Monday, August 31, 2015

In Which I Get Back to City Life

It felt kind of like graduation, but yes we're friends.

So this week's email will be significantly shorter than last week's. Compared to last week, not much happened. I'm just trying to get to know this new area just in case we get split apart in two weeks! Real transfer calls come on Sunday night, so we will see what happens. A bunch of new missionaries are coming in, which is good news. For whatever reason, we are all spread very thin between areas now. Usually in our mission elders and sisters have only one area to worry about, but in Battambang and now here in North Zone I've been working in two branches. I have a theory that they might split our wards again and I'll stay in one and Sister Xiong will stay in the other, each of us with new companions. But there might be more places that missionaries are needed. Stay tuned. 

The big news this week was we had two baptisms! So that's a pretty good way to start off an area. One from Toulkork and one from Teuk La'ak. It was a little chaotic because they're doing construction in our building right now, so we ended up having the baptismal service in the chapel; and when it was time for the baptisms, the construction workers stopped pounding in tiles and moved to the side for a second. It's Cambodia. 

The convert from Toulkork Ward is Ming Sovana. Even though it's only been a week, I feel like I've gotten to know their family pretty well. She was a referral from the Elders in the Vietnamese branch. Her husband is a member, and I'm not sure why it took Sovana so long to learn because she is so good and prepared! She understands so much already, so she's really fun to teach because she just wants to learn more and more and eats up everything we have to teach her. We met her a several days this week, to help her get ready for her baptism, and she was so excited. She and her husband have four teenage daughters that we are going to start teaching tonight! It should be interesting... They don't quite have the same attention span or learning level that the mom has, but they are cute girls. And they really like us a lot, haha. So we'll see how it goes. It will be good practice applying what we've learned from Elder Holland about meeting our investigator at the level they are at. Teaching them there, and then bringing them up step by step.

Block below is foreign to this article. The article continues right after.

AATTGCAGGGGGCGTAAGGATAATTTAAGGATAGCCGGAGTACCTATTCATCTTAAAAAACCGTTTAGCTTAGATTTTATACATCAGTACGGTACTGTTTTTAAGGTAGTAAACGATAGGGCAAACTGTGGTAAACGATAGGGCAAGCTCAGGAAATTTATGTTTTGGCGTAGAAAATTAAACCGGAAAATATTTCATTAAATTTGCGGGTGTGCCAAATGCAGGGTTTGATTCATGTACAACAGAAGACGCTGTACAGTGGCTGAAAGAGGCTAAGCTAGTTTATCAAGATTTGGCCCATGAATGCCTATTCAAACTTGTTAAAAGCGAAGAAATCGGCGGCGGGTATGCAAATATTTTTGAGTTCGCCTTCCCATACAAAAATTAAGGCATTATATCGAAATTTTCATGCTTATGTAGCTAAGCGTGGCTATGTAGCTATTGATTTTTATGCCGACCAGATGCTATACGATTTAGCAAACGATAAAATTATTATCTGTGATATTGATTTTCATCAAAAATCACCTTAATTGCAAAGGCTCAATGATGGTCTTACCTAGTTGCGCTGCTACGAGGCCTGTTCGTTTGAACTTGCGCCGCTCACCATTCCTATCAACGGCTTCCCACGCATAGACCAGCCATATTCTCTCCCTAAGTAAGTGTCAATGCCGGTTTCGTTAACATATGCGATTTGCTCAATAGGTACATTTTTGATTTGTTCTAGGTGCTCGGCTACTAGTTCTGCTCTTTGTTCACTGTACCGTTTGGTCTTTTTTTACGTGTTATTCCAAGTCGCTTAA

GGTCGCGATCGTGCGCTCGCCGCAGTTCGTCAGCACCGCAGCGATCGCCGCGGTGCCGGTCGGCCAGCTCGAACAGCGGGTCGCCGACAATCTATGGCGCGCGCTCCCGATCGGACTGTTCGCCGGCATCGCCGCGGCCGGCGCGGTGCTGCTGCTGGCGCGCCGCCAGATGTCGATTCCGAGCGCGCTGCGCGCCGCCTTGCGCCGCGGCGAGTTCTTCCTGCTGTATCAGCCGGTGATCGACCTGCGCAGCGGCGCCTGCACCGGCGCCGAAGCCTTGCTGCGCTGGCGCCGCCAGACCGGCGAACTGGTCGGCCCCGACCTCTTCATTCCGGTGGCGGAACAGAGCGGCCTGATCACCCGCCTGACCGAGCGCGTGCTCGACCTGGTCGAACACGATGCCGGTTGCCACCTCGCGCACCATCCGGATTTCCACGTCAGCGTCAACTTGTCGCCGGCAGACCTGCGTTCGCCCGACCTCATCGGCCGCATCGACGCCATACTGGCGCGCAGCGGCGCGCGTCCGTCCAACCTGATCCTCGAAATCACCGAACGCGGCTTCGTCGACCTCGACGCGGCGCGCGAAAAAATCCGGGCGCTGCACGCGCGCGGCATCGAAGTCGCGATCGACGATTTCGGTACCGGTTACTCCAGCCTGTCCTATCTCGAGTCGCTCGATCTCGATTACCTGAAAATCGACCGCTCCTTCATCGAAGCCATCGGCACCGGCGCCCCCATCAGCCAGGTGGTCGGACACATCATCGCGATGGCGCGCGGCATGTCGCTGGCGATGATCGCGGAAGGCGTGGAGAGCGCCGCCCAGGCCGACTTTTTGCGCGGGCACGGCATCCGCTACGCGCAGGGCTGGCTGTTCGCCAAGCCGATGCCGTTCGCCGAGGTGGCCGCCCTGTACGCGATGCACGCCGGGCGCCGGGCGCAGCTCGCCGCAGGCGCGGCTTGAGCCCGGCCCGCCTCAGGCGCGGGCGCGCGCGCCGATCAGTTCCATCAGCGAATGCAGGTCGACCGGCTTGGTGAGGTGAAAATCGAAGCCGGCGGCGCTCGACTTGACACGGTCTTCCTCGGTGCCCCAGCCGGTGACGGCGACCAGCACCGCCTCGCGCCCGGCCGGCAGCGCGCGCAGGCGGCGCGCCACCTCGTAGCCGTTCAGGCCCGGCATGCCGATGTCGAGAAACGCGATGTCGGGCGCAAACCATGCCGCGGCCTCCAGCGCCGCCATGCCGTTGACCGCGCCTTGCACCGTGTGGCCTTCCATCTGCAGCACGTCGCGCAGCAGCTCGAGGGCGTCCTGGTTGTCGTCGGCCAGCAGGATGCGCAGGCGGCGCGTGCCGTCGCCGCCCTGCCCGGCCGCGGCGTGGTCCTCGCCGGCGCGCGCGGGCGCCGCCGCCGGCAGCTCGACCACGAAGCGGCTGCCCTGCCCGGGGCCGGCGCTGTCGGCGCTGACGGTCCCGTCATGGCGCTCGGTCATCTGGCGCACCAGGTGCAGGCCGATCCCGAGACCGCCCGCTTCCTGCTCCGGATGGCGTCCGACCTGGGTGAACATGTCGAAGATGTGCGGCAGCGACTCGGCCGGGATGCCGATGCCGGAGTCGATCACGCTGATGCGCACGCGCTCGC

The second recent convert is Somphoa. She is a seventeen-year-old girl. Her cousin and aunt and maybe some other family members are members in the ward too. She was super excited for her baptism also. So excited, in fact, that she forgot to plug her nose before going under. Both me and the elder baptizing her didn't think to mention it. But now I won't forget because she came up with nose full of water, coughing and choking all over the place. Whoops. I think she still had a good experience overall though. 

Overall I'm starting to get adjusted. Being back at the stake center I see members I knew from before, so that's been fun. And it's surprised me how many people I know/recognize from doing exchanges in these areas and from just sharing a building with them before. Being back in the city isn't all that terrible. I'm getting into the swing of city life again. Traffic is still annoying, but we do live literally around the corner from a delicious bakery. I was so sad to say goodbye to my Green Mango Bakery (with fresh banana bread) from Battambang, but now I can get fresh (okay, semi-fresh) chocolate croissants anytime I want. It's become a dangerous temptation for Sister Xiong and I.